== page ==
American Association for Cancer Research Inaugurates New Leadership at 2014 Annual Meeting
SAN DIEGO — The American Association for Cancer Research (AACR) welcomes Carlos L. Arteaga, M.D., as president of the organization for 2014-2015. He was inaugurated during the Annual Business Meeting, held here during the AACR Annual Meeting 2014.
Arteaga is professor of medicine and cancer biology at Vanderbilt University School of Medicine, where he holds the Donna S. Hall chair in breast cancer research. He serves as associate director for translational/clinical research; director of the Breast Cancer Program; director of the Vanderbilt-Ingram Cancer Center Research Network (VICCRN); and director of Center for Cancer Targeted Therapies at Vanderbilt-Ingram Cancer Center in Nashville, Tenn.
“I am extremely honored to be able to serve as president of the AACR, the largest cancer research organization in the world,” Arteaga said. “This is a time when the pace of discovery and progress in cancer research has never been better. Thus, I commit to work tirelessly with the AACR so the organization continues to be a main force and custodian of progress and discovery for the benefit of many patients afflicted with cancer.”
Arteaga’s research interests include oncogene signaling and molecular therapeutics in breast cancer with an emphasis on targeted therapies, mechanisms of drug resistance, translational research, and investigator-initiated clinical trials. Early in his career, he was the first to report the roles of IGF-I receptors and TGF beta in breast cancer progression and their use as therapeutic targets. More recent work has focused on the role of presurgical and neoadjuvant trials to discover molecular biomarkers that inform patient selection in clinical trials and/or for the discovery of mechanisms of drug resistance in breast cancer. In studies focused on hormone receptor-positive breast cancer, he showed the role of aberrant activation of the PI3K pathway in promoting escape from antiestrogens and the ability of inhibitors of HER2 and PI3K to reverse resistance to antiestrogen therapy in human breast cancer. Since 2001, he has led the NCI-funded Vanderbilt Specialized Program of Research Excellence (SPORE) in breast cancer. His work has significant implications for novel clinical trials in patients with breast cancer.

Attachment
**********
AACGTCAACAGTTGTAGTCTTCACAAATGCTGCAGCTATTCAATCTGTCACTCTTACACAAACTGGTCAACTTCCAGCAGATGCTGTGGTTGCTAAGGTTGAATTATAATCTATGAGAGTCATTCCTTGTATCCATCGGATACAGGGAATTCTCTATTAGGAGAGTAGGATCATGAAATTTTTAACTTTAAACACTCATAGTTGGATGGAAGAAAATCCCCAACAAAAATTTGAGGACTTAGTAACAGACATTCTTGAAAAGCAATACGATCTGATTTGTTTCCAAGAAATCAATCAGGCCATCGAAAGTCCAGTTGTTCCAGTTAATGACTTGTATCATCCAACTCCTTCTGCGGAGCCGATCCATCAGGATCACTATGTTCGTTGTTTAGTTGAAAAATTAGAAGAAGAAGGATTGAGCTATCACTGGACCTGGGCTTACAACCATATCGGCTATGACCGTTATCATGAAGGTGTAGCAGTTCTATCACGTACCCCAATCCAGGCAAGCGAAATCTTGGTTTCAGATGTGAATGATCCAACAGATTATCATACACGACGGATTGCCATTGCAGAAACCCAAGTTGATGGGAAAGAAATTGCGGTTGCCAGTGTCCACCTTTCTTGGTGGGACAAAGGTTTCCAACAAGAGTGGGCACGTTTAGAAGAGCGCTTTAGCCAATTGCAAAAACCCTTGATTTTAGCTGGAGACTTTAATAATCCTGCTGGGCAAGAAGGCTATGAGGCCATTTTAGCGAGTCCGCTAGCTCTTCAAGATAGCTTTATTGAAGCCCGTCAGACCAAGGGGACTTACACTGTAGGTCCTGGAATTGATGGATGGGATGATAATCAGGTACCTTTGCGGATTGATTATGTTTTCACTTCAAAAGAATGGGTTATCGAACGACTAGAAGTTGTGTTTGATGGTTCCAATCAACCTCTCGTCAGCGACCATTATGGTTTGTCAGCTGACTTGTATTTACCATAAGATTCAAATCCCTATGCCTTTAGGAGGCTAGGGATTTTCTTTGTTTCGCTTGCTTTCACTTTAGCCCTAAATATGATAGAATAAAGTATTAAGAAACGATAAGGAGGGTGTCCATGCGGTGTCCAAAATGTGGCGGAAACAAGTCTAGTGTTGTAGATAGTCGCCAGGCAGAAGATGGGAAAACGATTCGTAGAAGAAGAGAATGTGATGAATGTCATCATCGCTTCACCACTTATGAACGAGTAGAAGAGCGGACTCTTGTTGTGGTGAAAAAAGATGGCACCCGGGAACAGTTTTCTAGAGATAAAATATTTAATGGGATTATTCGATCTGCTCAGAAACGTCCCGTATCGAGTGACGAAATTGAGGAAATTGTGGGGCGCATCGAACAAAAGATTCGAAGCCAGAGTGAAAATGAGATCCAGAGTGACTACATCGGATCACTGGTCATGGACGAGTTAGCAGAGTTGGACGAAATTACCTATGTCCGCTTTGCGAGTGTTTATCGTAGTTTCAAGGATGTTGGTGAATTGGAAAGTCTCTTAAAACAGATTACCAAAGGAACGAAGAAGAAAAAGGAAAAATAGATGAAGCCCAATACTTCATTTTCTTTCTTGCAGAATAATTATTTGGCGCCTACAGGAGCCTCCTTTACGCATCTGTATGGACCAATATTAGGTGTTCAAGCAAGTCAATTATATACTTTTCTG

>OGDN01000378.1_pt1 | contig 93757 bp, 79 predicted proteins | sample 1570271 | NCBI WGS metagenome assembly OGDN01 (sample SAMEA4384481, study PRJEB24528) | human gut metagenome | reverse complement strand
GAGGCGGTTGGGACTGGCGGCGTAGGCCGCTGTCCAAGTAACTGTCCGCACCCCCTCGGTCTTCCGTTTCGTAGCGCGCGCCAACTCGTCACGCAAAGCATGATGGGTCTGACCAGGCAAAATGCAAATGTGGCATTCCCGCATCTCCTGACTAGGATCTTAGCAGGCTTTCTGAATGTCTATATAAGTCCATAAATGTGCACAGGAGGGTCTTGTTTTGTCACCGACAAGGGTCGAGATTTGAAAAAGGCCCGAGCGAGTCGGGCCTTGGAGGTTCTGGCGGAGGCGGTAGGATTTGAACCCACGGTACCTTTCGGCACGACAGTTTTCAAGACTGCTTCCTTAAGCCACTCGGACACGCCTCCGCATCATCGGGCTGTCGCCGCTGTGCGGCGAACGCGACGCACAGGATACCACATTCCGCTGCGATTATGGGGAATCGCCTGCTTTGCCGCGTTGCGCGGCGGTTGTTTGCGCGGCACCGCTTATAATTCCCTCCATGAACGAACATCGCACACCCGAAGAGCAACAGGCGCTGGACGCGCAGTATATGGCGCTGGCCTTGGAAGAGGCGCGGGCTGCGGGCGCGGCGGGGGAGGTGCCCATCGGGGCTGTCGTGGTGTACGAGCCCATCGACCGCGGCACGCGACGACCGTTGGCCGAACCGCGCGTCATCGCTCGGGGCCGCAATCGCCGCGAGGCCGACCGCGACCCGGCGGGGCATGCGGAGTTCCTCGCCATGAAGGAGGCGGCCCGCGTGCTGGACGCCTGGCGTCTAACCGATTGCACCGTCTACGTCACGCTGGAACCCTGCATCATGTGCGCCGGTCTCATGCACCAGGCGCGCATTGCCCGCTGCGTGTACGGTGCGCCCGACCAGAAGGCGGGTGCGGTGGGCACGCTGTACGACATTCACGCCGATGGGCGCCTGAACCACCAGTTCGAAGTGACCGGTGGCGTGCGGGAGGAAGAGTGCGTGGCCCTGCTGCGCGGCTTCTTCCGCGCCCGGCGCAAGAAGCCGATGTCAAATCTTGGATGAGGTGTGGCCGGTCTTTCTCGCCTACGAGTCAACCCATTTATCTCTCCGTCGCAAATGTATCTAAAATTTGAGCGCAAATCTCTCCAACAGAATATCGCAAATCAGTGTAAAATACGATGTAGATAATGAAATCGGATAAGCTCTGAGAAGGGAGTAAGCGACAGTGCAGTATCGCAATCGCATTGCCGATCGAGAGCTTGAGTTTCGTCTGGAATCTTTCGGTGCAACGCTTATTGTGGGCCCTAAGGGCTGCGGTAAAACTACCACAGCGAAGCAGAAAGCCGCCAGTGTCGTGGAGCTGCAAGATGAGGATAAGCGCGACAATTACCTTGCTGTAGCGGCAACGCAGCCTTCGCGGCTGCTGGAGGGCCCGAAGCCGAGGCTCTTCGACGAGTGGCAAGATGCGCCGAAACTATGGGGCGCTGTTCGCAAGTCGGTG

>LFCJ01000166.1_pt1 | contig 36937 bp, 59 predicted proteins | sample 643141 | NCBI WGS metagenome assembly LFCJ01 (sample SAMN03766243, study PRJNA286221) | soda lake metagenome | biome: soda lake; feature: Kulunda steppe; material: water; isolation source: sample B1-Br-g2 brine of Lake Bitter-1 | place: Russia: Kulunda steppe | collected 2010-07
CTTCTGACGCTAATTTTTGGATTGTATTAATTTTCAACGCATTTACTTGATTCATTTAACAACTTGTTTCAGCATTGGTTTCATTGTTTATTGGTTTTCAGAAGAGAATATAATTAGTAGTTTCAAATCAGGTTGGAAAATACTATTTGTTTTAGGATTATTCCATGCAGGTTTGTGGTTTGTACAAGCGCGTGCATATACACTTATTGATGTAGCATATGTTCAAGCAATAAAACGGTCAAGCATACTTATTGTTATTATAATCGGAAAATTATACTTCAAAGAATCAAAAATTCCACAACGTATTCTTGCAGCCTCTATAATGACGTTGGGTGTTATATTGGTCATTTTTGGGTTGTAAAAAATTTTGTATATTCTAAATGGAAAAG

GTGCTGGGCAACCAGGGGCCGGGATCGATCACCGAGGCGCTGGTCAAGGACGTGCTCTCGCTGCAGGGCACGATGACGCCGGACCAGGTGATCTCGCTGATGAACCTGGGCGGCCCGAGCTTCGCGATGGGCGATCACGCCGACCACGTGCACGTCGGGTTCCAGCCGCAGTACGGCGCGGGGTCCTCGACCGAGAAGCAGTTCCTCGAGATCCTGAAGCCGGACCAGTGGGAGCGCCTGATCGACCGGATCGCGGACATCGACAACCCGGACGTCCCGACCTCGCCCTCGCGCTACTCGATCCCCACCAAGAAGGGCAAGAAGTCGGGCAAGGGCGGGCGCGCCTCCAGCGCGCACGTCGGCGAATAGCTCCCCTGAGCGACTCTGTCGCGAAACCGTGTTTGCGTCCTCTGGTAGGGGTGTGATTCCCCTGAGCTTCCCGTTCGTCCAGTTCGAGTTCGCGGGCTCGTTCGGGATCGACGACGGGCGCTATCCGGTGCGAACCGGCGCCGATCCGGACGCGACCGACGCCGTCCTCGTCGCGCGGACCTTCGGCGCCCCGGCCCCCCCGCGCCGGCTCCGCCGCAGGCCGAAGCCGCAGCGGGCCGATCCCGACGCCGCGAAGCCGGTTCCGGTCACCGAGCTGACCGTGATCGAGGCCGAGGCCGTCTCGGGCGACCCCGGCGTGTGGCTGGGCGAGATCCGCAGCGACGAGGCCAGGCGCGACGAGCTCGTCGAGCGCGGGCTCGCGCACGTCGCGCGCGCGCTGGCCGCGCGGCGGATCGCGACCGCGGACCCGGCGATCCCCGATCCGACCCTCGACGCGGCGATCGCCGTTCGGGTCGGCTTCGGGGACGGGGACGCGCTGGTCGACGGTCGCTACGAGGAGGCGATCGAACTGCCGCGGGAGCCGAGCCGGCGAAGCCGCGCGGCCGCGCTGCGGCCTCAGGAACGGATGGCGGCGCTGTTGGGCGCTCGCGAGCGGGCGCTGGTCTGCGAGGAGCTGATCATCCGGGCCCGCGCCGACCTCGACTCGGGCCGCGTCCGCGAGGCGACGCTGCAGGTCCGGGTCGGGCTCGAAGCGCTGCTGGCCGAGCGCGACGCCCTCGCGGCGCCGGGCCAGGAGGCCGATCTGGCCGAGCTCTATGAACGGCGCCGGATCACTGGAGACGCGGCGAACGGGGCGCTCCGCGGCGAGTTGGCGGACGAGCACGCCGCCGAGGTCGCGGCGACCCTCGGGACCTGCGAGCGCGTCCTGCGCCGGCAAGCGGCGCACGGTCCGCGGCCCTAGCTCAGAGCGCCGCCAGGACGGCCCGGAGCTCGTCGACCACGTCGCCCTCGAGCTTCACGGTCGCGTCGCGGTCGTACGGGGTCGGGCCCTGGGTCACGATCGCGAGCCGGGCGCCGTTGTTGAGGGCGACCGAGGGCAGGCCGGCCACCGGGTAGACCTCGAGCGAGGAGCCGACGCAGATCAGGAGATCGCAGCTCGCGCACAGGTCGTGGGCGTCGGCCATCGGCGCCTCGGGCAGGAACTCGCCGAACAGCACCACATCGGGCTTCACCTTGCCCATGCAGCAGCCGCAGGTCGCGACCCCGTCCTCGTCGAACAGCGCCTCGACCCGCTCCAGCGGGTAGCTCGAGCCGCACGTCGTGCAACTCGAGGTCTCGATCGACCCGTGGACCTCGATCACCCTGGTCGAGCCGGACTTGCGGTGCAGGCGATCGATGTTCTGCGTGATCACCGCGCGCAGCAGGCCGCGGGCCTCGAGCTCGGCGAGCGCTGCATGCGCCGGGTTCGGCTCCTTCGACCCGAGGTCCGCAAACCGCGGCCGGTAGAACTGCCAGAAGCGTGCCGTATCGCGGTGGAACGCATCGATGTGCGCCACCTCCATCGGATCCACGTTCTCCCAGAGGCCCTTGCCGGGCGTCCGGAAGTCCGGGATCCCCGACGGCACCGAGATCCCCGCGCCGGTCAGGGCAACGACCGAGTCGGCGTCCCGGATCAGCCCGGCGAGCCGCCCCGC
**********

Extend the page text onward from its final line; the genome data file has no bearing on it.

Arteaga’s involvement in the AACR spans more than a decade. He was a member of the Board of Directors (2004-2007); chair of the AACR Special Conferences Committee (2002-2008); chair of the AACR/NCI/EORTC Molecular Targets meeting in 2001; member of the Annual Meeting Program Committee in 2012 and 2013; co-chair of the Molecularly Targeted Therapies: Mechanisms of Resistance special conference in 2012; member of the Clinical and Translational Cancer Research Grants Scientific Review Committee in 2012; member of the AACR Outstanding Investigator Award for Breast Cancer Research Selection Committee in 2011; co-chair of the AACR-Japanese Cancer Association joint conference; co-chair of the AACR special conference, Advances in Breast Cancer Research, in 2003, 2005, 2007, 2009, and 2013; and an editorial board member of an AACR journal, Molecular Cancer Therapeutics, from 2002 to 2012.
Arteaga was also an editorial board member for the AACR’s Clinical Cancer Research from 2001 to 2004 and deputy editor from 2004 to 2013. He has served as AACR co-chair of the annual San Antonio Breast Cancer Symposium since 2009 and is a principal investigator on the Stand Up To Cancer Dream Team, Targeting the PI3K Pathways in Women’s Cancers.
He has received many honors and awards, including the AACR-Richard and Hinda Rosenthal Award; the American Cancer Society Clinical Research Professor Award; the Gianni Bonadonna Award from the American Society of Clinical Oncology; the Brinker Award for Scientific Distinction from Susan G. Komen; and, early in his career, the Clinical Investigator Award from the U.S. Department of Veteran Affairs. In 2013, he was elected as a fellow of the American Association for the Advancement of Sciences. Additionally, he is an elected member of the American Society for Clinical Investigation and the Association of American Physicians and member of Susan G. Komen Scientific Advisory Board.
Arteaga received his medical degree in 1980 from the Facultad de Ciencias Médicas at the Universidad de Guayaquil in Ecuador. Following internal medicine residency at Emory University, in Atlanta, Ga., he completed a fellowship in medical oncology at The University of Texas Health Science Center at San Antonio. Arteaga joined the faculty at Vanderbilt University in 1989.
Additionally, José Baselga, M.D., Ph.D., physician-in-chief at Memorial Sloan Kettering Cancer Center, was inducted as president-elect and Charles L. Sawyers, M.D., chair of the Human Oncology and Pathogenesis Program at Memorial Sloan Kettering Cancer Center, now serves as past-president.